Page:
Lost edges are almost invisible edges and help keep the viewer’s attention focused on where the hard edges are. Lost edges play a major role of supporting hard edges, which, as I mentioned earlier, are often found in the main subject. You can see lost edges in the shadow areas of my paintings as well as in the main subjects. Using lost edges with hard edges lets the main subject look as though it is truly part of the scene, and not like it was cut out and pasted on. And equally important, lost edges keep the viewer’s eye flowing evenly from one area to another.
When painting lost edges, I find it’s important to use colors equal to or close to one another in value to keep contrasting values from creating hard value edges. Plus, to avoid hard chromatic edges, I use colors in the same temperature range. This unifies the elements of a painting and creates pathways, like light flowing from one room into another.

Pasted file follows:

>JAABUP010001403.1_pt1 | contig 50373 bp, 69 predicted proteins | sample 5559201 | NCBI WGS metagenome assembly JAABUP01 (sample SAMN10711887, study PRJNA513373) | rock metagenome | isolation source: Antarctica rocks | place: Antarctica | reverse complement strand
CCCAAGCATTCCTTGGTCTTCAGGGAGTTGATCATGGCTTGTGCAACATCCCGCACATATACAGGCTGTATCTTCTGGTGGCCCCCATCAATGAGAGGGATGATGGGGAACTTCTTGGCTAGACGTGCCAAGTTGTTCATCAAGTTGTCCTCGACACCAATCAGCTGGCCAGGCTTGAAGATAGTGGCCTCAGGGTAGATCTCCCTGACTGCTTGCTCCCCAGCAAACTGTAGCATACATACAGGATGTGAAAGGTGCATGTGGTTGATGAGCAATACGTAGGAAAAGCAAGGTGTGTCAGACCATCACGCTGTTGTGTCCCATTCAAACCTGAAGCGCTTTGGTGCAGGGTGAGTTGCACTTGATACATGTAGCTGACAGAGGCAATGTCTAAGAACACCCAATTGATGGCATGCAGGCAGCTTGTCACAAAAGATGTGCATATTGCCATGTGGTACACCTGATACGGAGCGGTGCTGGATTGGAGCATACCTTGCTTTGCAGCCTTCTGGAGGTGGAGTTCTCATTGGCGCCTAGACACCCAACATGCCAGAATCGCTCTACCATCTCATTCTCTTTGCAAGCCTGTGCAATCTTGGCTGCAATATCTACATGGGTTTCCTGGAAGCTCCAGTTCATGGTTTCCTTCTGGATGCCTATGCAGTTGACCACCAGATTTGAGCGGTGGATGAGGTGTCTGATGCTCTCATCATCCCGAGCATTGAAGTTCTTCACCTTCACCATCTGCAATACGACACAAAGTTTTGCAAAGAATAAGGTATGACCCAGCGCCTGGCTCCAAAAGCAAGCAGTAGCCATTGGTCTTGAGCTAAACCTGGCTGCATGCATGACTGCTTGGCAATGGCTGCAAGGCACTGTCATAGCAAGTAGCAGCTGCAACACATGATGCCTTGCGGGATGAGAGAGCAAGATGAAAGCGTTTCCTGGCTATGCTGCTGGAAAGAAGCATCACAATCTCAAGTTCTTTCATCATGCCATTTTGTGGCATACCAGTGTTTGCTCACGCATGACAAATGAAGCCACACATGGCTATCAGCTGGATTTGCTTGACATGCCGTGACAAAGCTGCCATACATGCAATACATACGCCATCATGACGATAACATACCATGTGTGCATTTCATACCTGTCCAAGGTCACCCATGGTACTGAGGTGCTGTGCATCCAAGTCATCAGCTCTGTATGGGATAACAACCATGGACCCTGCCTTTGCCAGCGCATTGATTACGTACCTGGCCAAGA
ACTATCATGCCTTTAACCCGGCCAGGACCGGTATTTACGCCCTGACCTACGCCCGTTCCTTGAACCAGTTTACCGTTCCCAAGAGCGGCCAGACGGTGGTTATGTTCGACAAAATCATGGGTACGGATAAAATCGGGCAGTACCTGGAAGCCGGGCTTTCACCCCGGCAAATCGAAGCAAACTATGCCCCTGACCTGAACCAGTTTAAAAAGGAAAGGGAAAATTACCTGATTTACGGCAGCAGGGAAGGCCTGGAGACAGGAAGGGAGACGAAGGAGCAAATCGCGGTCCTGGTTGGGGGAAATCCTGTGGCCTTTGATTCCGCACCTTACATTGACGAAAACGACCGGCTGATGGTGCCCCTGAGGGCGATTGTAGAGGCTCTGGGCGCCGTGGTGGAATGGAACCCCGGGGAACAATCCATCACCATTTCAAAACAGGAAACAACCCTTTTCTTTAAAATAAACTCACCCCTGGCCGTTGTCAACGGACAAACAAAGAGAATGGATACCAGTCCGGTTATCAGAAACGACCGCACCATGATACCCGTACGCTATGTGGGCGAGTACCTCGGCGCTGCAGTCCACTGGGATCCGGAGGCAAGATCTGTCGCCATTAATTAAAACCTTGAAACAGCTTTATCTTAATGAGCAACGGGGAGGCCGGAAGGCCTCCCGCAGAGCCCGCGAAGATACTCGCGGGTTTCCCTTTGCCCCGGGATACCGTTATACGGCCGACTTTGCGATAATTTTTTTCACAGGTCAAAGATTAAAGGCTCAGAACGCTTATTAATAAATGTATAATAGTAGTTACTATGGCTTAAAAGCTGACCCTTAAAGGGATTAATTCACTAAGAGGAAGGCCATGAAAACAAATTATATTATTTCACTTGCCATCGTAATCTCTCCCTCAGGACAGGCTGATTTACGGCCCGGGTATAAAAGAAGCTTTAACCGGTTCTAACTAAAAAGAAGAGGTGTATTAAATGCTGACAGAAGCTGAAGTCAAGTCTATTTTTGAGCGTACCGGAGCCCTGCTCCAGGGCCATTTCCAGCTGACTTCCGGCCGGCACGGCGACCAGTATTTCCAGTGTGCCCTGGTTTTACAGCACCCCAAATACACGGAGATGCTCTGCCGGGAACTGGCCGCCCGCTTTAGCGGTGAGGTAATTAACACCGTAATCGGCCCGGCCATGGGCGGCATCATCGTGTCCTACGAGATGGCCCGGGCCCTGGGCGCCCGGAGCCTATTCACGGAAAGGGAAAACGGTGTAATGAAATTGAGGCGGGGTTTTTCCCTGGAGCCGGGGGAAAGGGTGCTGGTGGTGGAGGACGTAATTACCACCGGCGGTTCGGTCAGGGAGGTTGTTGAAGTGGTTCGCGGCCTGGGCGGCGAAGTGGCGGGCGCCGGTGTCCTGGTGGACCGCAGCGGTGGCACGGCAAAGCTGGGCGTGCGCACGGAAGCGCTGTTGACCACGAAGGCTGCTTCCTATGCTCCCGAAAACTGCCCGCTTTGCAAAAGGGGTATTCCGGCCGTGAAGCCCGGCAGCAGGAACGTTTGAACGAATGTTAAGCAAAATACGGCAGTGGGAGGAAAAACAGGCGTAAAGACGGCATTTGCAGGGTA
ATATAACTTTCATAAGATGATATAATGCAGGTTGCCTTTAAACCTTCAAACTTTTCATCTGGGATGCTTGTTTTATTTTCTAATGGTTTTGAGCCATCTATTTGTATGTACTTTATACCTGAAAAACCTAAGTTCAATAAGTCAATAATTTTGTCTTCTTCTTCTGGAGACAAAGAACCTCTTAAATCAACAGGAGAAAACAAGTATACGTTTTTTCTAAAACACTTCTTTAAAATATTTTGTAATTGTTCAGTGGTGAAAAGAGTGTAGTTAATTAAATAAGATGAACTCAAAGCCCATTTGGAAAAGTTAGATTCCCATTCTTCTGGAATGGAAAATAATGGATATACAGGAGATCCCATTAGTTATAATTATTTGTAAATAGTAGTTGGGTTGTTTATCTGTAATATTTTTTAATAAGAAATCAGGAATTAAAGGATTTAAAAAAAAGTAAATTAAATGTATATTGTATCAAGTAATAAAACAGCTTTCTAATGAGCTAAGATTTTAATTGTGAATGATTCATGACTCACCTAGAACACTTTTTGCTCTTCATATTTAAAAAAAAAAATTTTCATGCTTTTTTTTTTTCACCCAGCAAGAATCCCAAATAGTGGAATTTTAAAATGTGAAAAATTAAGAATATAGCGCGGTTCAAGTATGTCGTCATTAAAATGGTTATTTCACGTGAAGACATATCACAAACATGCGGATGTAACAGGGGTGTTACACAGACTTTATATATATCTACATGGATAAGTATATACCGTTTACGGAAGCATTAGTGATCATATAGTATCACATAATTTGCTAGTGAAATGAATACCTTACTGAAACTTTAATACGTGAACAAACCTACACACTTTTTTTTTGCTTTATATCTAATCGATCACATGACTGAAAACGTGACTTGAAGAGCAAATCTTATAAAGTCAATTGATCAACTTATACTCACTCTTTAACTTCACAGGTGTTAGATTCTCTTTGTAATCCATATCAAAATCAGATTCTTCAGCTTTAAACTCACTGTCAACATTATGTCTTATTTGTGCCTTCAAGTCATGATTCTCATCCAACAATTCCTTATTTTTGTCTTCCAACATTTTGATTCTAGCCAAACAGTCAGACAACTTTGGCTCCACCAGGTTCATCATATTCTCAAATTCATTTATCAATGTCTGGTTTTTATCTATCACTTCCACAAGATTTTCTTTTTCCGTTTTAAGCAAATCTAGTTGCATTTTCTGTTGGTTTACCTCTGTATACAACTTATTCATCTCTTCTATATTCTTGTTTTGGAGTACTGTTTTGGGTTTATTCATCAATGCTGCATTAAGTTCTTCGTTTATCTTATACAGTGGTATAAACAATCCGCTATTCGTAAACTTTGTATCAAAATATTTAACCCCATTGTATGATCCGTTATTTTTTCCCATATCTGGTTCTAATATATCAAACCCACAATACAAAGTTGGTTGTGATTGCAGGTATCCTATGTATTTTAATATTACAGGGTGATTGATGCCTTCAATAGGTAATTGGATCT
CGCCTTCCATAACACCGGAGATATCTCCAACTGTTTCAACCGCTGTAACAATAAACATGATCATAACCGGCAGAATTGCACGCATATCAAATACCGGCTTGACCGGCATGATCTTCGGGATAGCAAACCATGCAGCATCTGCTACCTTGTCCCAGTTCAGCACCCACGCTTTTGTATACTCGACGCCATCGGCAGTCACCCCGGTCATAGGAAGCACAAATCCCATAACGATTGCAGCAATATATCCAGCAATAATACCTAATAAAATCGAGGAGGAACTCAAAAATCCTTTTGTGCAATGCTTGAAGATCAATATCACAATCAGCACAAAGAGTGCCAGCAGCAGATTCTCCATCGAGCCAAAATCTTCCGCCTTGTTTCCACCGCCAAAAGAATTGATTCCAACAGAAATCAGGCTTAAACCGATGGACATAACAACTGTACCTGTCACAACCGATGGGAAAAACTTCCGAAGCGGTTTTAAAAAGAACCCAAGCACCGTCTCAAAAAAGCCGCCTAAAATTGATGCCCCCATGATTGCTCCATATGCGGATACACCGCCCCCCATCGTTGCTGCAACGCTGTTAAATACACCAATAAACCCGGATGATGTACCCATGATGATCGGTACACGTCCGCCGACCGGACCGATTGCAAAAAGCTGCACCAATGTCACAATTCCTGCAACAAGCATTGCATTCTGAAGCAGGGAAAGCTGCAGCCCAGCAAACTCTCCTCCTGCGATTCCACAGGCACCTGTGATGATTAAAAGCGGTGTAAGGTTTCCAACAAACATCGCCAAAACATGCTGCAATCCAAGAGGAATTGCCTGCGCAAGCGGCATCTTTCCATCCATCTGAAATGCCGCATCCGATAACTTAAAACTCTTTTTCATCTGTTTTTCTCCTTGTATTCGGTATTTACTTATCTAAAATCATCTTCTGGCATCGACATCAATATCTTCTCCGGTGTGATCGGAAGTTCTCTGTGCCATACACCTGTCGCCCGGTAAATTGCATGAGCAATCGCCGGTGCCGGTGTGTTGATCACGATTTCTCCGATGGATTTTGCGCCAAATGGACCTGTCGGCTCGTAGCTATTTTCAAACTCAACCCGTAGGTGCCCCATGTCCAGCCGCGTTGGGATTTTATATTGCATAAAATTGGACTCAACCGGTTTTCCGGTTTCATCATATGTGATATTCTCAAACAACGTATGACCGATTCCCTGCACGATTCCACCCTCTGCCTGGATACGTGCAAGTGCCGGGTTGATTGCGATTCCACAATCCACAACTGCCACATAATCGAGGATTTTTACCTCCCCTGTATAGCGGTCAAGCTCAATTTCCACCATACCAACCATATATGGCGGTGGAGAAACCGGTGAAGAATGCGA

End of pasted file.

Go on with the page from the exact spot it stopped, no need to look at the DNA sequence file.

I recommend that every artist try doing an entire painting strictly with palette knives. Go ahead and give it a go. And most of all, have fun.
Many years ago, I taught wildlife and landscape painting classes. This is a lesson plan from those classes.
Understanding and controlling values should be one of your first goals as a painter. When I began painting landscapes from life, I realized that the objects in my finished paintings lacked convincing form. When I understood how light reveals form and began looking at the world with this in mind, my work began to improve. So will yours when you learn to see light and understand what it does to show an object’s form.